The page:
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Two of my friends are turning thirty.

The indefinite article is used for singular nouns. So, if there is only one thirtieth celebration for both my friends, do we say I have a friends' thirtieth?

But if both of my friends are having two separate celebrations, do we say I have friends' thirtieths?

Thanks
Comments  
I should methodically avoid both of your suggestions. Emotion: nodding

With any luck at all, you won't need them. Emotion: shake
Oh, but I want to know, even if i don't need to use them. Emotion: crying
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English 1b3But if both of my friends are having two separate celebrations, do we say I have friends' thirtieths?
Are the separate ones the same or are they having four? - Or is each having two, but two are the same party so they're having three? I suppose it doesn't matter as long as there's more than one, as you've said.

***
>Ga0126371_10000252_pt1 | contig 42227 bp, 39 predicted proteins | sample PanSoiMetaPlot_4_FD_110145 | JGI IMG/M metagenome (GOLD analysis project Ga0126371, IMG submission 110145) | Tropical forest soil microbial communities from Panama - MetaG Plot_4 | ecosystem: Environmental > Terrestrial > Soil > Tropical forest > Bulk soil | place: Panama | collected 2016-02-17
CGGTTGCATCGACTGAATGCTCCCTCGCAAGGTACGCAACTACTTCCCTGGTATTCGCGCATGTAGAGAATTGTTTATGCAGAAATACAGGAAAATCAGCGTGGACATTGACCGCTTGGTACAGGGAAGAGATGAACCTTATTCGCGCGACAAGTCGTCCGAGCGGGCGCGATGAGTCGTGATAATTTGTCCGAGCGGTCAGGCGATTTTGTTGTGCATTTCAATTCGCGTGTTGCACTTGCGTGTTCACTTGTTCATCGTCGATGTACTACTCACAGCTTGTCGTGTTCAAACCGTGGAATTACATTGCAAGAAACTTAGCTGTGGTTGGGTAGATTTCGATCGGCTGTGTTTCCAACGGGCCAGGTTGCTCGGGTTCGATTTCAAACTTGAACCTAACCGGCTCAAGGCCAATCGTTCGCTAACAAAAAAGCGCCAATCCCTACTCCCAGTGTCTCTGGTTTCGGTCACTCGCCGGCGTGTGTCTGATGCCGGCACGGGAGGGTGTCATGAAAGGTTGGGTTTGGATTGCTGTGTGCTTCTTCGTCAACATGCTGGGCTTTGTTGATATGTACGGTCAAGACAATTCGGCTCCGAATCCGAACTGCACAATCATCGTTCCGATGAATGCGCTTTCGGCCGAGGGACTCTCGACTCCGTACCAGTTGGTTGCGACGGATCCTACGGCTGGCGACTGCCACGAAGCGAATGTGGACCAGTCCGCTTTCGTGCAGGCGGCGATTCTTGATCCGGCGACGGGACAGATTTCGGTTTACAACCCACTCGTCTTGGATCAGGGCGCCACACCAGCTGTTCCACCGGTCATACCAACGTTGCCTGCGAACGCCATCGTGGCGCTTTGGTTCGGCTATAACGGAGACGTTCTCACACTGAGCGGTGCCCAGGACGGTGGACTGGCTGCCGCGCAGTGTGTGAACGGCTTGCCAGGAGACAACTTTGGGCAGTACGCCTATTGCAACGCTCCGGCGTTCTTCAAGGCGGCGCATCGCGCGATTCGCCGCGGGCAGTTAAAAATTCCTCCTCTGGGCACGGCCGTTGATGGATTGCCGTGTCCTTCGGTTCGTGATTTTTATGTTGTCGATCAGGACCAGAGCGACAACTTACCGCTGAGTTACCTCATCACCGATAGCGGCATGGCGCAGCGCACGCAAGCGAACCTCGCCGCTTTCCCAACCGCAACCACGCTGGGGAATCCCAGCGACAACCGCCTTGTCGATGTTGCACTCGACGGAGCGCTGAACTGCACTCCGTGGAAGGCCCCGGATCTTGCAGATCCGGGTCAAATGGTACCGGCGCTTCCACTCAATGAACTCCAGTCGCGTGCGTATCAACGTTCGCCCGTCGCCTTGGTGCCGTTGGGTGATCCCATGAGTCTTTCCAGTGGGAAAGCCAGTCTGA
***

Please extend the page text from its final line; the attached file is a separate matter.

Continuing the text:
Hi,

If you said to me, 'Hello, Clive. Tomorrow I have friends' thirtieths',I would have no idea what you were talking about.Emotion: sad

Clive
CliveIf you said to me, 'Hello, Clive. Tomorrow I have friends' thirtieths', I would have no idea what you were talking about. Emotion: sad
I would have the same reaction, but even more so because my name isn't Clive. Emotion: big smile

friends' thirtieths? Nope. No one I know would say such a thing.

There is probably a better example, if not several, for presenting the grammatical problem of interest.

CJ
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These are both OK, if this is the topic you're trying to investigate.

I drive a friend's car to work from time to time.

I drive friends' cars to work from time to time.

CJ